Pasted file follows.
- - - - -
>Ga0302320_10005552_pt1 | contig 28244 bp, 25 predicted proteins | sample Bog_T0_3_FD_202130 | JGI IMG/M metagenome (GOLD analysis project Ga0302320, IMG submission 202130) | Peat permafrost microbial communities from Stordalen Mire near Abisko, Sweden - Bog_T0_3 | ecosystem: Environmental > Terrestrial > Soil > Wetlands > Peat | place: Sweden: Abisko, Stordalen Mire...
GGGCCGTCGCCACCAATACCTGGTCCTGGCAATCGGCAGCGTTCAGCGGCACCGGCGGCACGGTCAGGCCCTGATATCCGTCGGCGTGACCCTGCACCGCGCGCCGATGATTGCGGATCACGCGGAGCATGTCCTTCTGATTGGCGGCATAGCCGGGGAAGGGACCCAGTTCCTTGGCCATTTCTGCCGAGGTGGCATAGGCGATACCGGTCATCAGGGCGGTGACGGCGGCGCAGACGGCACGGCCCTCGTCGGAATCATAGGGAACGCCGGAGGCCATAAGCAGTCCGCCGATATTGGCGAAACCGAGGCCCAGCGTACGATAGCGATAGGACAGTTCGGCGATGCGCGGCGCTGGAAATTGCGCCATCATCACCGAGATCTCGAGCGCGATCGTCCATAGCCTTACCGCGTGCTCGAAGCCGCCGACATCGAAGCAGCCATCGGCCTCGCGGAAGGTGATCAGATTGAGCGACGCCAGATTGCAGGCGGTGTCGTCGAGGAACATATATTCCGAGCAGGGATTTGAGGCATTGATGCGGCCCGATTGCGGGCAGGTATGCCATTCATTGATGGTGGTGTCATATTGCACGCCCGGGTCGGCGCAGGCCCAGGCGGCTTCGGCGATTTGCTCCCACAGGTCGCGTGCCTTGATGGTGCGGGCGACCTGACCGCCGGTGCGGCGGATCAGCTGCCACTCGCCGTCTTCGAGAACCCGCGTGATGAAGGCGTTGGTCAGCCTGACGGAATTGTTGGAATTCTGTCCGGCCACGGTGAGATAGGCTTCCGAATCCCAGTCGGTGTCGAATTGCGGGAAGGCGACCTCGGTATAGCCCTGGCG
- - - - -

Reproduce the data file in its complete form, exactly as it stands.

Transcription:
>Ga0302320_10005552_pt1 | contig 28244 bp, 25 predicted proteins | sample Bog_T0_3_FD_202130 | JGI IMG/M metagenome (GOLD analysis project Ga0302320, IMG submission 202130) | Peat permafrost microbial communities from Stordalen Mire near Abisko, Sweden - Bog_T0_3 | ecosystem: Environmental > Terrestrial > Soil > Wetlands > Peat | place: Sweden: Abisko, Stordalen Mire...
GGGCCGTCGCCACCAATACCTGGTCCTGGCAATCGGCAGCGTTCAGCGGCACCGGCGGCACGGTCAGGCCCTGATATCCGTCGGCGTGACCCTGCACCGCGCGCCGATGATTGCGGATCACGCGGAGCATGTCCTTCTGATTGGCGGCATAGCCGGGGAAGGGACCCAGTTCCTTGGCCATTTCTGCCGAGGTGGCATAGGCGATACCGGTCATCAGGGCGGTGACGGCGGCGCAGACGGCACGGCCCTCGTCGGAATCATAGGGAACGCCGGAGGCCATAAGCAGTCCGCCGATATTGGCGAAACCGAGGCCCAGCGTACGATAGCGATAGGACAGTTCGGCGATGCGCGGCGCTGGAAATTGCGCCATCATCACCGAGATCTCGAGCGCGATCGTCCATAGCCTTACCGCGTGCTCGAAGCCGCCGACATCGAAGCAGCCATCGGCCTCGCGGAAGGTGATCAGATTGAGCGACGCCAGATTGCAGGCGGTGTCGTCGAGGAACATATATTCCGAGCAGGGATTTGAGGCATTGATGCGGCCCGATTGCGGGCAGGTATGCCATTCATTGATGGTGGTGTCATATTGCACGCCCGGGTCGGCGCAGGCCCAGGCGGCTTCGGCGATTTGCTCCCACAGGTCGCGTGCCTTGATGGTGCGGGCGACCTGACCGCCGGTGCGGCGGATCAGCTGCCACTCGCCGTCTTCGAGAACCCGCGTGATGAAGGCGTTGGTCAGCCTGACGGAATTGTTGGAATTCTGTCCGGCCACGGTGAGATAGGCTTCCGAATCCCAGTCGGTGTCGAATTGCGGGAAGGCGACCTCGGTATAGCCCTGGCG